The New Year Honours list has been met with controversy, with awards for England’s World Cup winners and top entertainers lauded while recognition for two prominent figures from politics and the legal profession has drawn condemnation.
Cricketers including Ben Stokes have been honoured for clinching the World Cup on home soil, while singers Sir Elton John and Olivia Newton-John have also received awards, as has filmmaker Sam Mendes.
But the bestowing of a damehood to former director of public prosecutions (DPP) Alison Saunders and a knighthood to ex-Conservative Party leader Iain Duncan Smith have sparked a backlash.
Dame Alison was made a Dame Commander of the Order of the Bath for services to criminal justice despite quitting the post last year after several controversies.
These included overseeing the infamous disclosure scandal, in which dozens of rape trials collapsed due to the late disclosure of evidence, leading to a review of every rape case in the country.
Dame Alison also attracted criticism for the handling of other sex crime allegations and investigations during her term, including claims made against the late Lord Janner and broadcaster Paul Gambaccini, who was paid a settlement over his wrongful arrest as part of Operation Yewtree.
Despite usual practice, Dame Alison did not receive an honour after quitting as head of the Crown Prosecution Service (CPS) in October last year.
Her award was believed to have been withheld after then prime minister Theresa May demanded an end to automatic honours for civil servants accused of failing in their roles.
Criminal QC Daniel Janner, son of the late Labour peer Lord Janner who faced child abuse allegations, called Dame Alison “the worst DPP in living memory” as he described her damehood as “appalling”.
He told the PA news agency: “She completely made a hash of my innocent late father’s ridiculous allegations. These have now proved to be false like the allegation that ‘Nick’ made, and she presumed guilt and introduced, followed or continued a policy of all victims are to be automatically believed.
“As a result of this policy, it led to huge injustices against many well-known people and not so well-known people – people like my late father, Paul Gambaccini, Harvey Proctor and Lord Brittan, and many, many others.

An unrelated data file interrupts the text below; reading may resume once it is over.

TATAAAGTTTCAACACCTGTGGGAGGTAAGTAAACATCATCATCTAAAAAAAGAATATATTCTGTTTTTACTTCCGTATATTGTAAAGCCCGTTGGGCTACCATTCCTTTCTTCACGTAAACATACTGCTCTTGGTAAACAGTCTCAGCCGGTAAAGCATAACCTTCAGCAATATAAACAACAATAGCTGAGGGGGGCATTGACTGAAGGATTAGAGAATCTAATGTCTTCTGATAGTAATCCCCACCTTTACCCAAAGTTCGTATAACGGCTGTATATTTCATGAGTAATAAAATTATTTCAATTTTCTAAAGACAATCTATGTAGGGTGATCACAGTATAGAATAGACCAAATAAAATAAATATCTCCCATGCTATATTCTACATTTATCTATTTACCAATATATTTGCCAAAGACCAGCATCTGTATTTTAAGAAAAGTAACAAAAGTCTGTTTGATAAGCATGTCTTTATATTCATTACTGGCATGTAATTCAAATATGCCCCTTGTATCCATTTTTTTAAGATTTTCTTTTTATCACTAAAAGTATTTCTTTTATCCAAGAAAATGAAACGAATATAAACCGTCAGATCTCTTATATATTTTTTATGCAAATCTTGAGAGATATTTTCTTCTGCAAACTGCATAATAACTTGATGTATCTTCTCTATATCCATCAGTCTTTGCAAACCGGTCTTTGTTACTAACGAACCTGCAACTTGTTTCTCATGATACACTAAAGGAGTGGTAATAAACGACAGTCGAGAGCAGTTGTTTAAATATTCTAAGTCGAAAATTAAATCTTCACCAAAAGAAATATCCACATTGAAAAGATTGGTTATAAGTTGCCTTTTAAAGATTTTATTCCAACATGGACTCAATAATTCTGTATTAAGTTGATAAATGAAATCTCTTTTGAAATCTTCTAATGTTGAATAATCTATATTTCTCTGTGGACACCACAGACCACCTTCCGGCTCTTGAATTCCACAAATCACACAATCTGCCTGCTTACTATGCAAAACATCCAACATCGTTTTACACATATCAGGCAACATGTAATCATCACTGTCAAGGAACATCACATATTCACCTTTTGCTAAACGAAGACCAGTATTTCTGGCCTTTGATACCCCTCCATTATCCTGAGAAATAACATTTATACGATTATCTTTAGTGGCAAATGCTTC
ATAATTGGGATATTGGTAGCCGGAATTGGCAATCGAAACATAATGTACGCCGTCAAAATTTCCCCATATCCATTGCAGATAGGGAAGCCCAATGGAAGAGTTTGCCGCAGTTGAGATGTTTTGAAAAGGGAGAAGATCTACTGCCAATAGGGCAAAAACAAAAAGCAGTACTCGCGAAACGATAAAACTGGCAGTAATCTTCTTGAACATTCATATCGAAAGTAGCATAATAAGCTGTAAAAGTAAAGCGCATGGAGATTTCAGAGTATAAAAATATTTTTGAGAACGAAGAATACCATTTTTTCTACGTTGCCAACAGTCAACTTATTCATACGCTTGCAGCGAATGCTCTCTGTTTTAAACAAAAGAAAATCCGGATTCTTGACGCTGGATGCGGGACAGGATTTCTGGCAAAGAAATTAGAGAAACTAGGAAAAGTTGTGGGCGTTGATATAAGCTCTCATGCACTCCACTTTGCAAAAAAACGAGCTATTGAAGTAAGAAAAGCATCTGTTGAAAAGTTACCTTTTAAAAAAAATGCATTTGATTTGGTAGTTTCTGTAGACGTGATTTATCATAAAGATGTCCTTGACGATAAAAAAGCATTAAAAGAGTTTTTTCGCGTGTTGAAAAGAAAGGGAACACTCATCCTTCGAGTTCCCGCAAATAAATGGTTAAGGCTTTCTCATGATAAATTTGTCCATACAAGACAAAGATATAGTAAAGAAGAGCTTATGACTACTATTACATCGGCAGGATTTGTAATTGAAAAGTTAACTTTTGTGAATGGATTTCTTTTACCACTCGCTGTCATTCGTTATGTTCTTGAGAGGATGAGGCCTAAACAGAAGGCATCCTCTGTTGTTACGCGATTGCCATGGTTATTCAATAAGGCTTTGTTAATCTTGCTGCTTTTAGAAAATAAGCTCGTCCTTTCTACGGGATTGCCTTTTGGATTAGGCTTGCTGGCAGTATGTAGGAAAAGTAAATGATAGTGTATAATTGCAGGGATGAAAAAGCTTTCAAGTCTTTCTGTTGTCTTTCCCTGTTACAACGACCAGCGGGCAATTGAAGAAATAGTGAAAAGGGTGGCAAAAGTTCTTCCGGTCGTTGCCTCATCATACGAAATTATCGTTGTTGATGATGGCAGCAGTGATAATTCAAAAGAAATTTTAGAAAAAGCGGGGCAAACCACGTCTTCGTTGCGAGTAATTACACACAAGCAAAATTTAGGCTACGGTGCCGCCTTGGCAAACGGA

“This is an appalling honour which brings the honours system into disrepute.”
Dame Alison defended her award, telling The Times it was for “30 years of public service” and that it was unfair to describe it as reward for failure.
Sir Iain’s honour, meanwhile, has been criticised as a reward for a “legacy of cruelty and failure”.
As work and pensions secretary under David Cameron, Sir Iain was the architect of the Government’s controversial Universal Credit welfare reforms.
Opposition parties said it “beggared belief” that someone whose policies had caused so much distress should be honoured in such a way.
Labour’s Lisa Nandy said it was a “disgraceful decision by Boris Johnson to reward a legacy of cruelty and failure”.
Writing on Twitter, she added: “This regime deliberately removed the safety net. It stripped people of their dignity. There is no honour in that.”
A Labour Party spokesman said it was “unfortunate to see that one of Boris Johnson’s first priorities” was to grant a knighthood to Sir Iain – the “primary architect of the cruel Universal Credit system, which has pushed thousands of people into poverty”.
More widely applauded is the OBE granted to Stokes, a CBE given to his World Cup-winning captain Eoin Morgan, and MBEs to teammates Joe Root and Jos Buttler. Coach Trevor Bayliss is made an OBE.
Meanwhile, Sir Elton said he was “humbled” after receiving the highest acknowledgement in the honours list.
Having been knighted for services to music and charitable services in 1998, the 72-year-old has now been awarded the Companion of Honour.
“2019 has turned out to be a truly wonderful year for me and I feel extraordinarily blessed,” he tweeted.
British-born Newton-John, best known for starring in beloved musical Grease, has been made a dame for services to charity, cancer research and entertainment.
“As a girl born in Cambridge, I am very proud of my British ancestry and so appreciative to be recognised in this way by the United Kingdom,” she told the PA news agency.
Oscar-winner Mendes – who has directed two James Bond movies – receives a knighthood for his contribution to drama, and said he was “amazed, delighted and extremely proud”.
Steve McQueen, director of 12 Years A Slave, also becomes a knight for services to film.
Elsewhere, schoolboy Ibrahim Yousaf is handed a British Empire Medal for raising thousands of pounds for his community in Oldham. He is the youngest person on the honours list at 13, contrasting a clutch of recipients in their 90s, including veterans of D-Day and the Battle of Arnhem.
D-Day veteran Harry Billinge, 94, whose fundraising efforts have made headlines around the world, is made an MBE for services to charity.
Battle of Arnhem veteran Wilfred Oldham, 99, from Bury, receives an MBE for services to commemorations and UK/Dutch relations in the Diplomatic Service and Overseas list.
In total, 1,097 people receive awards, the Cabinet Office said, with 50.7% going to women – the second highest for a New Year Honours list, after 51% in 2014.